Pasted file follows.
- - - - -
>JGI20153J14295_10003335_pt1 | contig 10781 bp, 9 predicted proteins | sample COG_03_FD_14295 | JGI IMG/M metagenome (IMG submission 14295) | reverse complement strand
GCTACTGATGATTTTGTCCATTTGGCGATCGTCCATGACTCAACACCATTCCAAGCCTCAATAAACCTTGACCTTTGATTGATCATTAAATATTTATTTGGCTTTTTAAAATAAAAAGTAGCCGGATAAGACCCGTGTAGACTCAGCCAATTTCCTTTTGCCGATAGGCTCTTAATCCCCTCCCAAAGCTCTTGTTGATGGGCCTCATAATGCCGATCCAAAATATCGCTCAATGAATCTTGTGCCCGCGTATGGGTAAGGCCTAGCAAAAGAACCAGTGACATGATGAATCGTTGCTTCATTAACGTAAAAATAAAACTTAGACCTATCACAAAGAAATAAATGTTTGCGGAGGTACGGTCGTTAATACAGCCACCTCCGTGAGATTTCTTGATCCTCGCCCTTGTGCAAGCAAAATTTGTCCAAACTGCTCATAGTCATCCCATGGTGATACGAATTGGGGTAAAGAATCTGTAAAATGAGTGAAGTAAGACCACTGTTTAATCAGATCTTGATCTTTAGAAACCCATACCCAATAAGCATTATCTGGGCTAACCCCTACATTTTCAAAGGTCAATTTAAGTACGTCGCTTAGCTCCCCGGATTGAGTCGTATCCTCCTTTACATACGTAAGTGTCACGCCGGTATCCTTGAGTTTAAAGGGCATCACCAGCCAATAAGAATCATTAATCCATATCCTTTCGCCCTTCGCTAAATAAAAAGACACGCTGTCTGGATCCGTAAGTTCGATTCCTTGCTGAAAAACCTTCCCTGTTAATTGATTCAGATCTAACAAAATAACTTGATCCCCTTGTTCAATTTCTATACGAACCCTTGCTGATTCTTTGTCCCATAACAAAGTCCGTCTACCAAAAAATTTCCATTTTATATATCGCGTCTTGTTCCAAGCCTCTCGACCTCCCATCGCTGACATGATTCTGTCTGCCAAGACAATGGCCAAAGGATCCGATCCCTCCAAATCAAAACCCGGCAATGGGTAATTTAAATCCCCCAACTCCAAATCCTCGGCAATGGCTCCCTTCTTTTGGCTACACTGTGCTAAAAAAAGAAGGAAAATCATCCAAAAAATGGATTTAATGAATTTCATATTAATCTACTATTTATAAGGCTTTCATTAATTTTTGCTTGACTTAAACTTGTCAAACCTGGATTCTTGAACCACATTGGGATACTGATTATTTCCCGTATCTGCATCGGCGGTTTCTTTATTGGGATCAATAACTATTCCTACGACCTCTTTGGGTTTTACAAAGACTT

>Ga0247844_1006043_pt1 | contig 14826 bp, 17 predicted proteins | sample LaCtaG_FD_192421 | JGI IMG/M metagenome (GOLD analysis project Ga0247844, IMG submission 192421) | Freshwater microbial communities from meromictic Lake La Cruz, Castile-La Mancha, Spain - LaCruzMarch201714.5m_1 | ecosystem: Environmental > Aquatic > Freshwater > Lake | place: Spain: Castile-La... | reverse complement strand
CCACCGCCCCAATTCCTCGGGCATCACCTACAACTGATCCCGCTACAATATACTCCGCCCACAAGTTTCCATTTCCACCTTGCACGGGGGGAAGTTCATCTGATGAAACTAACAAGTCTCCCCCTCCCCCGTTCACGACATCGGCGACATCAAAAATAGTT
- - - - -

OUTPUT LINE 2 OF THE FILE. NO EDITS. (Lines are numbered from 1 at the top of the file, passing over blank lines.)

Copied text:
GCTACTGATGATTTTGTCCATTTGGCGATCGTCCATGACTCAACACCATTCCAAGCCTCAATAAACCTTGACCTTTGATTGATCATTAAATATTTATTTGGCTTTTTAAAATAAAAAGTAGCCGGATAAGACCCGTGTAGACTCAGCCAATTTCCTTTTGCCGATAGGCTCTTAATCCCCTCCCAAAGCTCTTGTTGATGGGCCTCATAATGCCGATCCAAAATATCGCTCAATGAATCTTGTGCCCGCGTATGGGTAAGGCCTAGCAAAAGAACCAGTGACATGATGAATCGTTGCTTCATTAACGTAAAAATAAAACTTAGACCTATCACAAAGAAATAAATGTTTGCGGAGGTACGGTCGTTAATACAGCCACCTCCGTGAGATTTCTTGATCCTCGCCCTTGTGCAAGCAAAATTTGTCCAAACTGCTCATAGTCATCCCATGGTGATACGAATTGGGGTAAAGAATCTGTAAAATGAGTGAAGTAAGACCACTGTTTAATCAGATCTTGATCTTTAGAAACCCATACCCAATAAGCATTATCTGGGCTAACCCCTACATTTTCAAAGGTCAATTTAAGTACGTCGCTTAGCTCCCCGGATTGAGTCGTATCCTCCTTTACATACGTAAGTGTCACGCCGGTATCCTTGAGTTTAAAGGGCATCACCAGCCAATAAGAATCATTAATCCATATCCTTTCGCCCTTCGCTAAATAAAAAGACACGCTGTCTGGATCCGTAAGTTCGATTCCTTGCTGAAAAACCTTCCCTGTTAATTGATTCAGATCTAACAAAATAACTTGATCCCCTTGTTCAATTTCTATACGAACCCTTGCTGATTCTTTGTCCCATAACAAAGTCCGTCTACCAAAAAATTTCCATTTTATATATCGCGTCTTGTTCCAAGCCTCTCGACCTCCCATCGCTGACATGATTCTGTCTGCCAAGACAATGGCCAAAGGATCCGATCCCTCCAAATCAAAACCCGGCAATGGGTAATTTAAATCCCCCAACTCCAAATCCTCGGCAATGGCTCCCTTCTTTTGGCTACACTGTGCTAAAAAAAGAAGGAAAATCATCCAAAAAATGGATTTAATGAATTTCATATTAATCTACTATTTATAAGGCTTTCATTAATTTTTGCTTGACTTAAACTTGTCAAACCTGGATTCTTGAACCACATTGGGATACTGATTATTTCCCGTATCTGCATCGGCGGTTTCTTTATTGGGATCAATAACTATTCCTACGACCTCTTTGGGTTTTACAAAGACTT